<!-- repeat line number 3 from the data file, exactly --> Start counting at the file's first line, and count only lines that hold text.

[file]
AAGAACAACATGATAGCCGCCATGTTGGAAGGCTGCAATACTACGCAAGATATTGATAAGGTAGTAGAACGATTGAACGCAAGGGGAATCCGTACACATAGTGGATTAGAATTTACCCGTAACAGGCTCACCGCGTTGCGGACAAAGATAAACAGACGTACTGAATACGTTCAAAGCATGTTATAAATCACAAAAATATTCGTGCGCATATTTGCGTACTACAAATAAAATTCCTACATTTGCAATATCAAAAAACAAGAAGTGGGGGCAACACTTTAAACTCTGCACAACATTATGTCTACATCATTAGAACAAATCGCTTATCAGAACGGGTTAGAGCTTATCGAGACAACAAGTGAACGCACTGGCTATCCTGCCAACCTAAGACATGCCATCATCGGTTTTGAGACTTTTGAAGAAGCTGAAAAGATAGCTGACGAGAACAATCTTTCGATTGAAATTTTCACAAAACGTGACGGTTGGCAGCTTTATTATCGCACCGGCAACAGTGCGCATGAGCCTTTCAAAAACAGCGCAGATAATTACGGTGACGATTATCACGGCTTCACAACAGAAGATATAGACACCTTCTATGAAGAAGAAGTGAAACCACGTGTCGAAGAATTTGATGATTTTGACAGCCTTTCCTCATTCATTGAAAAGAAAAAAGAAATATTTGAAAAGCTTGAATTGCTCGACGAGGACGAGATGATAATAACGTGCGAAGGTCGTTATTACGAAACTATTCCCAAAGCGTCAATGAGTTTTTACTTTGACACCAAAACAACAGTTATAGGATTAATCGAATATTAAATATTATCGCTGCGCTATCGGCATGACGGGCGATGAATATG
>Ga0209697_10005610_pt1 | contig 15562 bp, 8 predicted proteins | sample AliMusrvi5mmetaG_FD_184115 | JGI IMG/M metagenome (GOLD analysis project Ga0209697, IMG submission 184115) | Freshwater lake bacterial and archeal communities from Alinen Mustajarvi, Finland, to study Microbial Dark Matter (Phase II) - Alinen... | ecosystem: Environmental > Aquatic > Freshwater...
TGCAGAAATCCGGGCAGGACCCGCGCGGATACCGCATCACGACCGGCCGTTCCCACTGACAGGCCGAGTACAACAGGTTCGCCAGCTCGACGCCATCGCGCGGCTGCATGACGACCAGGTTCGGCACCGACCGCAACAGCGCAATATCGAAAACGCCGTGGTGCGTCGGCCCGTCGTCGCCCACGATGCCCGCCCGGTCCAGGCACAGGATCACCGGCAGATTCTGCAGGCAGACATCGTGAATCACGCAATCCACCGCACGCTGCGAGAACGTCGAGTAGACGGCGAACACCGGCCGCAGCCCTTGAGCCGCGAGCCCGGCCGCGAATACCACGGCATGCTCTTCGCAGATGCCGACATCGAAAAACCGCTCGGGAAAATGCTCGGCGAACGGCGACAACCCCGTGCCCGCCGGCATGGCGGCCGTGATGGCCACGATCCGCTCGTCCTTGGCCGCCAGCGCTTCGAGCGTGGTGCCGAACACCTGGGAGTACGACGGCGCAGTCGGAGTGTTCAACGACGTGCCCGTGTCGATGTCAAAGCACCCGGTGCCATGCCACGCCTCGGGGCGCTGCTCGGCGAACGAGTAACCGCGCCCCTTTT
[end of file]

TGCAGAAATCCGGGCAGGACCCGCGCGGATACCGCATCACGACCGGCCGTTCCCACTGACAGGCCGAGTACAACAGGTTCGCCAGCTCGACGCCATCGCGCGGCTGCATGACGACCAGGTTCGGCACCGACCGCAACAGCGCAATATCGAAAACGCCGTGGTGCGTCGGCCCGTCGTCGCCCACGATGCCCGCCCGGTCCAGGCACAGGATCACCGGCAGATTCTGCAGGCAGACATCGTGAATCACGCAATCCACCGCACGCTGCGAGAACGTCGAGTAGACGGCGAACACCGGCCGCAGCCCTTGAGCCGCGAGCCCGGCCGCGAATACCACGGCATGCTCTTCGCAGATGCCGACATCGAAAAACCGCTCGGGAAAATGCTCGGCGAACGGCGACAACCCCGTGCCCGCCGGCATGGCGGCCGTGATGGCCACGATCCGCTCGTCCTTGGCCGCCAGCGCTTCGAGCGTGGTGCCGAACACCTGGGAGTACGACGGCGCAGTCGGAGTGTTCAACGACGTGCCCGTGTCGATGTCAAAGCACCCGGTGCCATGCCACGCCTCGGGGCGCTGCTCGGCGAACGAGTAACCGCGCCCCTTTT